# add this below

Save and close leafpad. This gives user pi sudo access without having to type in a password with sudo every time. Type reboot (enter) to reboot RPi, log back in. Open a terminal, then type "sudo su" and you should be logged in as root if everything worked.


Date April 26, 2019. Due to changes in the newest Raspbian I've deleted this section. Do not tamper with FSTAB or it will wreck your system.

Openbox obmenu program.
Openbox obmenu program.

Setting Up Openbox Menu

This is called the Openbox desktop and from here we will construct our own fast operating system. What do we really need? Right click the mouse and a small selection box comes up with a terminal program and web browser (Midori) and little else.

At this point we are going to add these items to the menu in order to learn how to setup the menu and get direct access to those programs. Let's add those items already installed to the menu first and add more later.

Open the terminal and I'm assuming you logged in as root. Type obmenu (enter) and we can now open Obmenu as shown above. The top bar should say "Obmenu /root/.config/openbox/menu.xml". Click on "Openbox 3" to open the main menu.

Put the dark bar below the terminal and web browser and select "New Item" and put in:

Label - PcmanFM ; Execute - pcmanfm and once again select "New Item" and do the same for the following:

Label - Leafpad ; Execute leafpad ; etc. whatever programs you want to enter.

Now save and right click on the menu "restart" and the now items you entered are in the menu. You should also see "Debian" if menu was installed and opens up to a number of other small programs.

Pcmanfm is a file manager that came with LXDE and leafpad is a text editor. As one adds new programs they can return here to add those to the menu.

If one is in their home directory (which is where you should be if not root) the top black bar will have "~/.config/openbox/menu.xml".

This can also be done from a text editor in order to add small icons:

$ sudo leafpad ~/.config/openbox/menu.xml

And this is a sample where "label" and "execute is what you entered with Obmenu. (This example uses thunar.)

<item icon="/usr/share/icons/thunar.png" label="Thunar">
			<action name="Execute">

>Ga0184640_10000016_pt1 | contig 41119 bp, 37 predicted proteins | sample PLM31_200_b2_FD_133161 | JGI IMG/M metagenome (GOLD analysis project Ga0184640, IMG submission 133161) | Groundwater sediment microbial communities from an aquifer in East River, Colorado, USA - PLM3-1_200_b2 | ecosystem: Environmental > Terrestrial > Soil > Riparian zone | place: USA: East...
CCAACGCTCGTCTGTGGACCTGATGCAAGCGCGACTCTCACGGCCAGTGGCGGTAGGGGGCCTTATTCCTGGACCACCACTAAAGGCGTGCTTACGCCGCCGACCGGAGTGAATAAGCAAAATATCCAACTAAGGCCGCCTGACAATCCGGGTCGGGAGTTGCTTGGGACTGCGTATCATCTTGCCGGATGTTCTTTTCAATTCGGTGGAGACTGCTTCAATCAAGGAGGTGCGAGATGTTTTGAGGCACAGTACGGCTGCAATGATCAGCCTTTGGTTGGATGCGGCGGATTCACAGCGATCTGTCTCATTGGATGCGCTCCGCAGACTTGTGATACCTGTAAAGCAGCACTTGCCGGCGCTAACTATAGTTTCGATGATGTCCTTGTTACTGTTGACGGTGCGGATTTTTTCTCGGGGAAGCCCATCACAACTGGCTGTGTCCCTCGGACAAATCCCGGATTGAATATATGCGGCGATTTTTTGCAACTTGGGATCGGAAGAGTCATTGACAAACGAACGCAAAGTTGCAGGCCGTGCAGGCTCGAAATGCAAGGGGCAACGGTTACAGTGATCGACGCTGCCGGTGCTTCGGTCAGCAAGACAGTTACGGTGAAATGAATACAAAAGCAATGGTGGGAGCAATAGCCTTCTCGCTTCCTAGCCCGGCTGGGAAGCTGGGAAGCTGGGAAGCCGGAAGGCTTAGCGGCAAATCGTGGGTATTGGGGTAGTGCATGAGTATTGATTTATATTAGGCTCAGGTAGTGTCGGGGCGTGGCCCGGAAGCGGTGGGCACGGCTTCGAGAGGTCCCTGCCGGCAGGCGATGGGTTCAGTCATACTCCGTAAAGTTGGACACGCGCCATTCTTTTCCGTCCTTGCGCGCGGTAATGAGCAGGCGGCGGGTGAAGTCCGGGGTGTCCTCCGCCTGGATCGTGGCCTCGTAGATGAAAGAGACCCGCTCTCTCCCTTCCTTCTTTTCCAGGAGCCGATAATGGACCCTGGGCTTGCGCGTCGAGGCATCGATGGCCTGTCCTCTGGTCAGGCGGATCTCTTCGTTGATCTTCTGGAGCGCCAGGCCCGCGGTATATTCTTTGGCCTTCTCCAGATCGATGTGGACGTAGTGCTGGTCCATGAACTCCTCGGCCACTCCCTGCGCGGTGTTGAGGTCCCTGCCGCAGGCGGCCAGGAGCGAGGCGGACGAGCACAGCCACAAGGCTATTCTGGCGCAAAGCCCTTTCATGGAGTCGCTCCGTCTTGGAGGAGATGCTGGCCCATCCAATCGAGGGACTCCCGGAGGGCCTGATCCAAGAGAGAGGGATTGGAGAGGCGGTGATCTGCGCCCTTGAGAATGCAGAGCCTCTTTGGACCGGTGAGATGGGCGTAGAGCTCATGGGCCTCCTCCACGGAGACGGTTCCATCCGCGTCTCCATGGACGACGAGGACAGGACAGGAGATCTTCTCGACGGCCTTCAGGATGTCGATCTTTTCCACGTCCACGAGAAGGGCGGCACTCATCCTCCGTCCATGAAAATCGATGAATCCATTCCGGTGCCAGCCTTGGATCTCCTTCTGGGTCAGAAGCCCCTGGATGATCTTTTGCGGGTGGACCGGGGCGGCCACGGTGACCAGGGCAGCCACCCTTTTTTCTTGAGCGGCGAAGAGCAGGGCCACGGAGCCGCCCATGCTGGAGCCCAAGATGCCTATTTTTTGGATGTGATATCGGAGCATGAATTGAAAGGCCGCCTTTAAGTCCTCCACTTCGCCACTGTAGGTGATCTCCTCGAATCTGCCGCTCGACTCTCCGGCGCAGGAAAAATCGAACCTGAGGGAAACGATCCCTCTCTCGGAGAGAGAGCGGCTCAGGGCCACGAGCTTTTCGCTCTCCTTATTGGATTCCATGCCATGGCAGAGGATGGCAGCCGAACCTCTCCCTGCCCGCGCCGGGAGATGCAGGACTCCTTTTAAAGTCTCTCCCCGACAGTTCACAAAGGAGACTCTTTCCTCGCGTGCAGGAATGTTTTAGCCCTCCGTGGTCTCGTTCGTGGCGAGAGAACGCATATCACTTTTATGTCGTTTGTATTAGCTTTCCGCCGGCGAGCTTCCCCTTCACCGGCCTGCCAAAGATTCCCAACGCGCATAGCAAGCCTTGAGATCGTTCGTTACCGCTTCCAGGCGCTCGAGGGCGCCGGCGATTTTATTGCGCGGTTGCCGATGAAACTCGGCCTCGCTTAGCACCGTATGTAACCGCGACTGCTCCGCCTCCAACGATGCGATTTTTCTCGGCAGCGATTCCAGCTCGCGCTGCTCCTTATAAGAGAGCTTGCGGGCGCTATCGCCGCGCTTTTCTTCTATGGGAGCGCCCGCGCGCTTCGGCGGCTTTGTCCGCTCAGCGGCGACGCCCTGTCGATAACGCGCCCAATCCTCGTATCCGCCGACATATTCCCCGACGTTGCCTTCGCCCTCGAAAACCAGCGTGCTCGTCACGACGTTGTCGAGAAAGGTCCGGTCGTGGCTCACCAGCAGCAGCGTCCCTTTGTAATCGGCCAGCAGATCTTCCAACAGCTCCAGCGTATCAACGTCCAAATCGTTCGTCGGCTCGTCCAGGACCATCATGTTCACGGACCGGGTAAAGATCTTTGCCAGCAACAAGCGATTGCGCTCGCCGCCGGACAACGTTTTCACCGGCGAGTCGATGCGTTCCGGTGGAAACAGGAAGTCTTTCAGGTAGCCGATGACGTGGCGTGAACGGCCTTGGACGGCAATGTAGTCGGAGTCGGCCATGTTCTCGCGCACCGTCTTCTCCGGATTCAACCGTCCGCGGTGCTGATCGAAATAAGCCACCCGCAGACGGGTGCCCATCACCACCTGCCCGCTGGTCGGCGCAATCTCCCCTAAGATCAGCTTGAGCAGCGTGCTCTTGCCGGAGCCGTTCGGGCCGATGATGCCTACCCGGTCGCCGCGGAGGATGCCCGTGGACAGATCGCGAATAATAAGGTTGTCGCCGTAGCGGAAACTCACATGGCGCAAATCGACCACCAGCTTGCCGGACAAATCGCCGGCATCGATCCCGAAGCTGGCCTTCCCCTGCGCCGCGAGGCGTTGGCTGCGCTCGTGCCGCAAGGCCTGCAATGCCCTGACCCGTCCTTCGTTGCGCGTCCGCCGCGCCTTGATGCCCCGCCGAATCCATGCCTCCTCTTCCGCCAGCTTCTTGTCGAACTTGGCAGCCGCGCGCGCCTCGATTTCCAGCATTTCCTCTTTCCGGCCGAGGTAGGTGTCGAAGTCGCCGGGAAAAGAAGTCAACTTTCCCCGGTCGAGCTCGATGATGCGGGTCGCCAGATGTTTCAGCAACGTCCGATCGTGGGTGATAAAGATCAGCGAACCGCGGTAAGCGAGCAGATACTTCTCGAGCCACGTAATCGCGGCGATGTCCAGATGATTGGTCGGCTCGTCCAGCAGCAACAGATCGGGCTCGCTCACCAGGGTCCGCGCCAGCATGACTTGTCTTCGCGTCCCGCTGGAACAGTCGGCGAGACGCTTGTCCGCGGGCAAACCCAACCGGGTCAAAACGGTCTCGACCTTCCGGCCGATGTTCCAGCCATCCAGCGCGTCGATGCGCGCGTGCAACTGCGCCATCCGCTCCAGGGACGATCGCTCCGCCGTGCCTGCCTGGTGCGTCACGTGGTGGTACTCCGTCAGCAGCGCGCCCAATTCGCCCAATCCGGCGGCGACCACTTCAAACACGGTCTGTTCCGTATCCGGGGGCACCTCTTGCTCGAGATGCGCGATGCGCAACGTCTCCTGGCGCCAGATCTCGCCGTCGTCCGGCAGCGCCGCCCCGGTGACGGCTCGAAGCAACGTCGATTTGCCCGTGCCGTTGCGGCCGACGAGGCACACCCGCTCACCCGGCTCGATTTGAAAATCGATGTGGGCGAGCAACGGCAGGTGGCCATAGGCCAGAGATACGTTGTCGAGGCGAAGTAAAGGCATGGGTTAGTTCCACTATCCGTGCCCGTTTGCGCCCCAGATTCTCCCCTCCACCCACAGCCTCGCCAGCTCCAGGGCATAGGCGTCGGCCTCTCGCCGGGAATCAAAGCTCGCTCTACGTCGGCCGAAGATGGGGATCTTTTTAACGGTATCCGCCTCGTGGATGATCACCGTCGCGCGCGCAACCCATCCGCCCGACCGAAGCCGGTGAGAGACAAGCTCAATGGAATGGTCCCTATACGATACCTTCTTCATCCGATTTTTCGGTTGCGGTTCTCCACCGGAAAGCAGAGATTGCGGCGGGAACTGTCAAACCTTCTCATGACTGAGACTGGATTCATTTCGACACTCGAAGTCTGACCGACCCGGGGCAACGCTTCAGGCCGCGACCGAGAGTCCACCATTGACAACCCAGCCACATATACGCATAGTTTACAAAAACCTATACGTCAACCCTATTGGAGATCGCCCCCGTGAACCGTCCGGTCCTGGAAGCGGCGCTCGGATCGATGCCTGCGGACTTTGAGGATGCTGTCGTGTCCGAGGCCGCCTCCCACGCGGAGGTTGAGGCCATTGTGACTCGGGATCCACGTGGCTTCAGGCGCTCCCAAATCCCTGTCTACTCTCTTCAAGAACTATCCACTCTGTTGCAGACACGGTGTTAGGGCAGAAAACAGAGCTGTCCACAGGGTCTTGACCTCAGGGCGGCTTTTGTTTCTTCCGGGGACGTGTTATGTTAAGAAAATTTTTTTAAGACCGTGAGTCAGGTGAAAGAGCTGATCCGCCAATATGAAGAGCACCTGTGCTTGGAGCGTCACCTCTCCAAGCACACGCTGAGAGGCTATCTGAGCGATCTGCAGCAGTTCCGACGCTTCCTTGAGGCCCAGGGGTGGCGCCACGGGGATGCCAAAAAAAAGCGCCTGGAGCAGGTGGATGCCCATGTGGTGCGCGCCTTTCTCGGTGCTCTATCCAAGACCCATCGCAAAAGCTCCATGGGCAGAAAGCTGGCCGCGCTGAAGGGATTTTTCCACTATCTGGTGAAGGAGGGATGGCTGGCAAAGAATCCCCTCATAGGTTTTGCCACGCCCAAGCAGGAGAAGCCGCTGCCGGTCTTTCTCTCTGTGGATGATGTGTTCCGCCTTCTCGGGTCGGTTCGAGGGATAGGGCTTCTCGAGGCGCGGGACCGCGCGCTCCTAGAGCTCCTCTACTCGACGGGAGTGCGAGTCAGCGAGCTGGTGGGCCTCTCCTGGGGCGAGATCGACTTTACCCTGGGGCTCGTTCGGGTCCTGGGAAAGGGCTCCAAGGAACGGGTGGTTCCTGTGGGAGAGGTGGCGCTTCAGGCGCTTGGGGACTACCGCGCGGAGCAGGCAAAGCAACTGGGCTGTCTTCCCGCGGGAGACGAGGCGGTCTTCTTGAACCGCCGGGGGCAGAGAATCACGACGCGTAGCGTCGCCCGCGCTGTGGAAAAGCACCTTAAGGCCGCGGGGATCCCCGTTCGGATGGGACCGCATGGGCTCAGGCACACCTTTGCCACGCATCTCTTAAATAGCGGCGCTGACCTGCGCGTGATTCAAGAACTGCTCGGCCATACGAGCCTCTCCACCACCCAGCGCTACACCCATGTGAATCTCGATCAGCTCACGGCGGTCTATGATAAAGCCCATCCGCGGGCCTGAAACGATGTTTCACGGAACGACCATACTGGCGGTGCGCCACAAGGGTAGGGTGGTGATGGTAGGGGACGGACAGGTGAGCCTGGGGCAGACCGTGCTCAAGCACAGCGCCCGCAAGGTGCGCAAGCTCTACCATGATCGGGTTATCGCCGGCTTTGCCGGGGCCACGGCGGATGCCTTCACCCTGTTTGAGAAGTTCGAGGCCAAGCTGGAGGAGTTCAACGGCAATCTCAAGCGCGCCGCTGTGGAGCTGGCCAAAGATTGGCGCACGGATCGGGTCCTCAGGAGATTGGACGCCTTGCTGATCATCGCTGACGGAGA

Here is great screen shot of my Openbox menu: sshot3.png and that pre-made menu can be downloaded via wget and will need some editing unless one is following this entire series.

$ sudo mv ~/.config/openbox/menu.xml ~/.config/openbox/menu_bak.xml
$ sudo wget http://www.bristolwatch.com/rpi/dl/menu.xml
$ sudo cp menu.xml ~/.config/openbox

What one did above was rename the old menu.xml, downloaded the replacement, then copied it to ~/.config/openbox.

Closer view of menu . Also XFCE menu.

How to Configure Openbox

This assumes the following programs have been installed if not do so now.

~ $sudo apt-get tint2, xfce4-panel, feh, parcellite, conky, rox-filer

When Openbox loads it will run the file "autostart" in the "~/.config/openbox" folder if not over ridden by .xinitrc. Open a terminal and:

$ leafpad ~/.config/openbox/autostart

Copy what's below and uncomment what you want and save.

#start up for openbox
# uncomment what you want if not selected from .xinitrc
# this assumes these programs are installed
# wallpaper -
sh ~/.fehbg & 

#bottom tray/bar choose only 1
#exec tint2 &
#exec xfcer4-panel &

# clipboard
#exec parcellite &

# system monitor
#exec conky & 

#rox-filer pinboard. If using with conky set both to same background
# may not work with conky
#exec rox --pinboard=pblewis &

$ sudo chmod +x autostart

This will work if one doesn't have a .xinitrc file over riding it. To find out more see Raspberry Pi Window Manager Control with Xinitrc

This is a collection of programs and hardware hacks related to mainly Raspberry Pi and Debian Linux.

Web site Copyright Lewis Loflin, All rights reserved.
If using this material on another site, please provide a link back to my site.